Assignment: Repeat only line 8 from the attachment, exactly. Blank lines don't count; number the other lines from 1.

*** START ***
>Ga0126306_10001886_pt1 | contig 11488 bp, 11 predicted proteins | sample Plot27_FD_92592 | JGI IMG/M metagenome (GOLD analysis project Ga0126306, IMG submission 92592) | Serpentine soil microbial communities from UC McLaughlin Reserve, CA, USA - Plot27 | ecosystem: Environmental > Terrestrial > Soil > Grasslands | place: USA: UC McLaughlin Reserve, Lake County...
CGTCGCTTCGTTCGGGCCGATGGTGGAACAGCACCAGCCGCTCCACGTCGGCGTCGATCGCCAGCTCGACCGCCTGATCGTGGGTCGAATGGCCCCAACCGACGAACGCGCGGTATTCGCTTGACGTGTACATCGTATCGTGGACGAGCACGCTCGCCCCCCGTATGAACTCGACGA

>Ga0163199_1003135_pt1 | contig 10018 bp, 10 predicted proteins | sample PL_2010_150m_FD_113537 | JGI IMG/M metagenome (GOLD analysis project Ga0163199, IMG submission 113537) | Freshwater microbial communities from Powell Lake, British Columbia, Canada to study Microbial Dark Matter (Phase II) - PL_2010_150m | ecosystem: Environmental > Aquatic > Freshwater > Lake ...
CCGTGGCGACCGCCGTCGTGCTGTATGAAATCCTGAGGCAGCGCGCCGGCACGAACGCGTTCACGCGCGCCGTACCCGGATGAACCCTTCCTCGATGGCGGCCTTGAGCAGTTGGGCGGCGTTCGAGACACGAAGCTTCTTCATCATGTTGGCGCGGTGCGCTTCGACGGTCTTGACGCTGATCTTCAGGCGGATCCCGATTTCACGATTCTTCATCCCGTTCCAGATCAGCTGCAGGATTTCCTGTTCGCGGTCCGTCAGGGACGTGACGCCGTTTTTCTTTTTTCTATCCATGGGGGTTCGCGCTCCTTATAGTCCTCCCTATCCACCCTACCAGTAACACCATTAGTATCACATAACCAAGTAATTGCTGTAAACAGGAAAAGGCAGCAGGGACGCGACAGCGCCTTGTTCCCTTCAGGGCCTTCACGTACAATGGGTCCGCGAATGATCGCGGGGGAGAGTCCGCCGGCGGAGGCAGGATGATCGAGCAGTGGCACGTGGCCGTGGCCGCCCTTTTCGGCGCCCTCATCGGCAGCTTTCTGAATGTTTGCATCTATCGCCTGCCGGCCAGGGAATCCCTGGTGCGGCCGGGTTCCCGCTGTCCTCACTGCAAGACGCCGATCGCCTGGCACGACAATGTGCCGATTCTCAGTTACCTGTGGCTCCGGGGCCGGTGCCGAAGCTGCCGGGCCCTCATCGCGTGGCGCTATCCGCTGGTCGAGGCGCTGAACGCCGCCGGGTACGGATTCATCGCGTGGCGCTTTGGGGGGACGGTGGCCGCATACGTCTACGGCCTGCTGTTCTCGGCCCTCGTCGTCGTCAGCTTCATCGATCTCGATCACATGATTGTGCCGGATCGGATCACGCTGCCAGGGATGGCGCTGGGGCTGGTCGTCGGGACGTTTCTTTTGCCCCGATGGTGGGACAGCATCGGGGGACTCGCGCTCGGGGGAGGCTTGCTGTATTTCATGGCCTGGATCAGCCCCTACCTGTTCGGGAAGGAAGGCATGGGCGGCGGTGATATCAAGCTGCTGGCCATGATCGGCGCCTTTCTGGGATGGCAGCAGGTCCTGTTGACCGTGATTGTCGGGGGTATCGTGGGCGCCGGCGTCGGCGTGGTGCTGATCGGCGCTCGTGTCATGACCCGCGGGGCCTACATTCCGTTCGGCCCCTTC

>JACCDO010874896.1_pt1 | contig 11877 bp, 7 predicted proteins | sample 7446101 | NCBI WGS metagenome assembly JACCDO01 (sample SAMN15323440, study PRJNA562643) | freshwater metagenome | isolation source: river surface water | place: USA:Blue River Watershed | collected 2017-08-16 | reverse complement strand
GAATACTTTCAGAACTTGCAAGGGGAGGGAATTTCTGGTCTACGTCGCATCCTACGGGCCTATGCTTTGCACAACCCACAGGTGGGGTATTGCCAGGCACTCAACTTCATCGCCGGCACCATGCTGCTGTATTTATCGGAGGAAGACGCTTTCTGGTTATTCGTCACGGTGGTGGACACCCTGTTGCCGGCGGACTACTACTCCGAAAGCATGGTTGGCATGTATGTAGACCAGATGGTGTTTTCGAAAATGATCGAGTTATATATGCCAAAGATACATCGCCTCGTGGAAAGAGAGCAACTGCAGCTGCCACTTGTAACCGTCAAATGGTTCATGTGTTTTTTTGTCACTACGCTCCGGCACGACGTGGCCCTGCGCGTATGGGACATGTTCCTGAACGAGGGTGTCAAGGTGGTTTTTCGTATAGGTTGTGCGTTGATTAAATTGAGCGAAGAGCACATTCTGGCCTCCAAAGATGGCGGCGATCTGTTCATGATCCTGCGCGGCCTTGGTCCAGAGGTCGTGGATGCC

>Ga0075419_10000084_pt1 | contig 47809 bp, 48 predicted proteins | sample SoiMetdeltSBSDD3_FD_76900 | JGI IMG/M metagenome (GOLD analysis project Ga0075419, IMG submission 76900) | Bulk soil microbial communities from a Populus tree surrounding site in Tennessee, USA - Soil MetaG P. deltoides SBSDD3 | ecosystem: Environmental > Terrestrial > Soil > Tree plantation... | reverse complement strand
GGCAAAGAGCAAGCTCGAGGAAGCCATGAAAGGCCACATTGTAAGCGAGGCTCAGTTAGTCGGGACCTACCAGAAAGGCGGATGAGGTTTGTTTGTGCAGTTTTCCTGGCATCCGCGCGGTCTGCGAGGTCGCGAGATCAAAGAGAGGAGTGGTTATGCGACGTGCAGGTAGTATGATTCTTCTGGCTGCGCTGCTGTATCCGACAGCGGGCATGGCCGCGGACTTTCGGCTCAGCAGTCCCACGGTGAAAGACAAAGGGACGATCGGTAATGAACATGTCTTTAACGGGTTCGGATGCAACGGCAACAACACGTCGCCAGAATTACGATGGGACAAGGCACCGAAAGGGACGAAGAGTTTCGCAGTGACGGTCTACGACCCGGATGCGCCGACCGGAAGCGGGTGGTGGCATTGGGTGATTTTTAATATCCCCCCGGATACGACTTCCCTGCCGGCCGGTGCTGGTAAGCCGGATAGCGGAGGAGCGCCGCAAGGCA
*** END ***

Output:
GGCAAAGAGCAAGCTCGAGGAAGCCATGAAAGGCCACATTGTAAGCGAGGCTCAGTTAGTCGGGACCTACCAGAAAGGCGGATGAGGTTTGTTTGTGCAGTTTTCCTGGCATCCGCGCGGTCTGCGAGGTCGCGAGATCAAAGAGAGGAGTGGTTATGCGACGTGCAGGTAGTATGATTCTTCTGGCTGCGCTGCTGTATCCGACAGCGGGCATGGCCGCGGACTTTCGGCTCAGCAGTCCCACGGTGAAAGACAAAGGGACGATCGGTAATGAACATGTCTTTAACGGGTTCGGATGCAACGGCAACAACACGTCGCCAGAATTACGATGGGACAAGGCACCGAAAGGGACGAAGAGTTTCGCAGTGACGGTCTACGACCCGGATGCGCCGACCGGAAGCGGGTGGTGGCATTGGGTGATTTTTAATATCCCCCCGGATACGACTTCCCTGCCGGCCGGTGCTGGTAAGCCGGATAGCGGAGGAGCGCCGCAAGGCA